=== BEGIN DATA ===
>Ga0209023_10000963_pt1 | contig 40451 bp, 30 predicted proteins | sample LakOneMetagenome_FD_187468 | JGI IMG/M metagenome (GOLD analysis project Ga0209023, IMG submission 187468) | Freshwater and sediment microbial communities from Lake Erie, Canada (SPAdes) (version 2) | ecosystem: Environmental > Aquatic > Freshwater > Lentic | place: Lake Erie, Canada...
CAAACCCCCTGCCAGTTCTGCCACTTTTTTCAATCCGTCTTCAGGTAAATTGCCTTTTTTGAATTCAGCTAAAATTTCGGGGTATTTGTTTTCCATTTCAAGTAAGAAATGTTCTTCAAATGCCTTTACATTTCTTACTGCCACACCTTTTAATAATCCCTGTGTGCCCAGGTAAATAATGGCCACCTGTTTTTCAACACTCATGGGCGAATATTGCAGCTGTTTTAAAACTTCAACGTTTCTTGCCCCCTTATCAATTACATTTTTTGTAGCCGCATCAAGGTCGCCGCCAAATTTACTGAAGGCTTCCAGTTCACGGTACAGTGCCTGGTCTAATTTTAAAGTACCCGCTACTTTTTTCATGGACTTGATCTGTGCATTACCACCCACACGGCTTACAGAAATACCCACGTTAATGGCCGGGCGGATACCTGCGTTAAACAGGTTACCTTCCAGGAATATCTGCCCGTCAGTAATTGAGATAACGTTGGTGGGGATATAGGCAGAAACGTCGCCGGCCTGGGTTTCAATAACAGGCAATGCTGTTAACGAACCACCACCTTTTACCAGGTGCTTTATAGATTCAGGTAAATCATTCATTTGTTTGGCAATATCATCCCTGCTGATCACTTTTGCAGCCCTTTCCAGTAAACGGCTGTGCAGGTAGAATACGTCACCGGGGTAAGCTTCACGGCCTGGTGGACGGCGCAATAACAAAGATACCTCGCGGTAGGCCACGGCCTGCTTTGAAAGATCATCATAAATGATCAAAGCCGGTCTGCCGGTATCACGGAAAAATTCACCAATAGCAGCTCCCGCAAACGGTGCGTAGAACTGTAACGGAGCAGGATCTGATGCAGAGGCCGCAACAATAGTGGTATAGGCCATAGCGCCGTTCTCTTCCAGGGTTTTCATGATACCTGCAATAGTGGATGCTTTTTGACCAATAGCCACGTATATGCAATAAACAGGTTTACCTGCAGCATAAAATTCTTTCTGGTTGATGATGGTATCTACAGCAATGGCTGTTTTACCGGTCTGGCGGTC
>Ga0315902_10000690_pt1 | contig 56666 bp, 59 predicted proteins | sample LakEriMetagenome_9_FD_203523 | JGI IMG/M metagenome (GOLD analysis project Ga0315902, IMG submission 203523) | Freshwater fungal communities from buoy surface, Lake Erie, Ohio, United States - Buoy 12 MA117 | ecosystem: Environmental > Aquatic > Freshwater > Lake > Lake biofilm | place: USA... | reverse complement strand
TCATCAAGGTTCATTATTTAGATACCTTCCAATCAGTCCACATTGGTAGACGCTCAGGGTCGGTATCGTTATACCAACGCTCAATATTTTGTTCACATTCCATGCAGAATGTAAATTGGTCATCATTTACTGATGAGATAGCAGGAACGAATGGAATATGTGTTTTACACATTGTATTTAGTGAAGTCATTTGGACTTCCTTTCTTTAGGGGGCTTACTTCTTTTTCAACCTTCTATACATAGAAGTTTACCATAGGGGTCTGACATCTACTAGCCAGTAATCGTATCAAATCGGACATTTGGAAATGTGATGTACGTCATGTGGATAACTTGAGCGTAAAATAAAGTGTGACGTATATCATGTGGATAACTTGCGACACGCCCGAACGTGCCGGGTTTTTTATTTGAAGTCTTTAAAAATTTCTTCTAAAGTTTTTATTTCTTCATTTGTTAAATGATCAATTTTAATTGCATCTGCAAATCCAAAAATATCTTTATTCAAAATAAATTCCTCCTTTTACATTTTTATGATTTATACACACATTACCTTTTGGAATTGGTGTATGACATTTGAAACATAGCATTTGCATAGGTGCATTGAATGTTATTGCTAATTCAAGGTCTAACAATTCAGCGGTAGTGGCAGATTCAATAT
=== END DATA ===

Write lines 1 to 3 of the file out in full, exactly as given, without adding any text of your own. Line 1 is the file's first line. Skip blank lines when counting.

>Ga0209023_10000963_pt1 | contig 40451 bp, 30 predicted proteins | sample LakOneMetagenome_FD_187468 | JGI IMG/M metagenome (GOLD analysis project Ga0209023, IMG submission 187468) | Freshwater and sediment microbial communities from Lake Erie, Canada (SPAdes) (version 2) | ecosystem: Environmental > Aquatic > Freshwater > Lentic | place: Lake Erie, Canada...
CAAACCCCCTGCCAGTTCTGCCACTTTTTTCAATCCGTCTTCAGGTAAATTGCCTTTTTTGAATTCAGCTAAAATTTCGGGGTATTTGTTTTCCATTTCAAGTAAGAAATGTTCTTCAAATGCCTTTACATTTCTTACTGCCACACCTTTTAATAATCCCTGTGTGCCCAGGTAAATAATGGCCACCTGTTTTTCAACACTCATGGGCGAATATTGCAGCTGTTTTAAAACTTCAACGTTTCTTGCCCCCTTATCAATTACATTTTTTGTAGCCGCATCAAGGTCGCCGCCAAATTTACTGAAGGCTTCCAGTTCACGGTACAGTGCCTGGTCTAATTTTAAAGTACCCGCTACTTTTTTCATGGACTTGATCTGTGCATTACCACCCACACGGCTTACAGAAATACCCACGTTAATGGCCGGGCGGATACCTGCGTTAAACAGGTTACCTTCCAGGAATATCTGCCCGTCAGTAATTGAGATAACGTTGGTGGGGATATAGGCAGAAACGTCGCCGGCCTGGGTTTCAATAACAGGCAATGCTGTTAACGAACCACCACCTTTTACCAGGTGCTTTATAGATTCAGGTAAATCATTCATTTGTTTGGCAATATCATCCCTGCTGATCACTTTTGCAGCCCTTTCCAGTAAACGGCTGTGCAGGTAGAATACGTCACCGGGGTAAGCTTCACGGCCTGGTGGACGGCGCAATAACAAAGATACCTCGCGGTAGGCCACGGCCTGCTTTGAAAGATCATCATAAATGATCAAAGCCGGTCTGCCGGTATCACGGAAAAATTCACCAATAGCAGCTCCCGCAAACGGTGCGTAGAACTGTAACGGAGCAGGATCTGATGCAGAGGCCGCAACAATAGTGGTATAGGCCATAGCGCCGTTCTCTTCCAGGGTTTTCATGATACCTGCAATAGTGGATGCTTTTTGACCAATAGCCACGTATATGCAATAAACAGGTTTACCTGCAGCATAAAATTCTTTCTGGTTGATGATGGTATCTACAGCAATGGCTGTTTTACCGGTCTGGCGGTC
>Ga0315902_10000690_pt1 | contig 56666 bp, 59 predicted proteins | sample LakEriMetagenome_9_FD_203523 | JGI IMG/M metagenome (GOLD analysis project Ga0315902, IMG submission 203523) | Freshwater fungal communities from buoy surface, Lake Erie, Ohio, United States - Buoy 12 MA117 | ecosystem: Environmental > Aquatic > Freshwater > Lake > Lake biofilm | place: USA... | reverse complement strand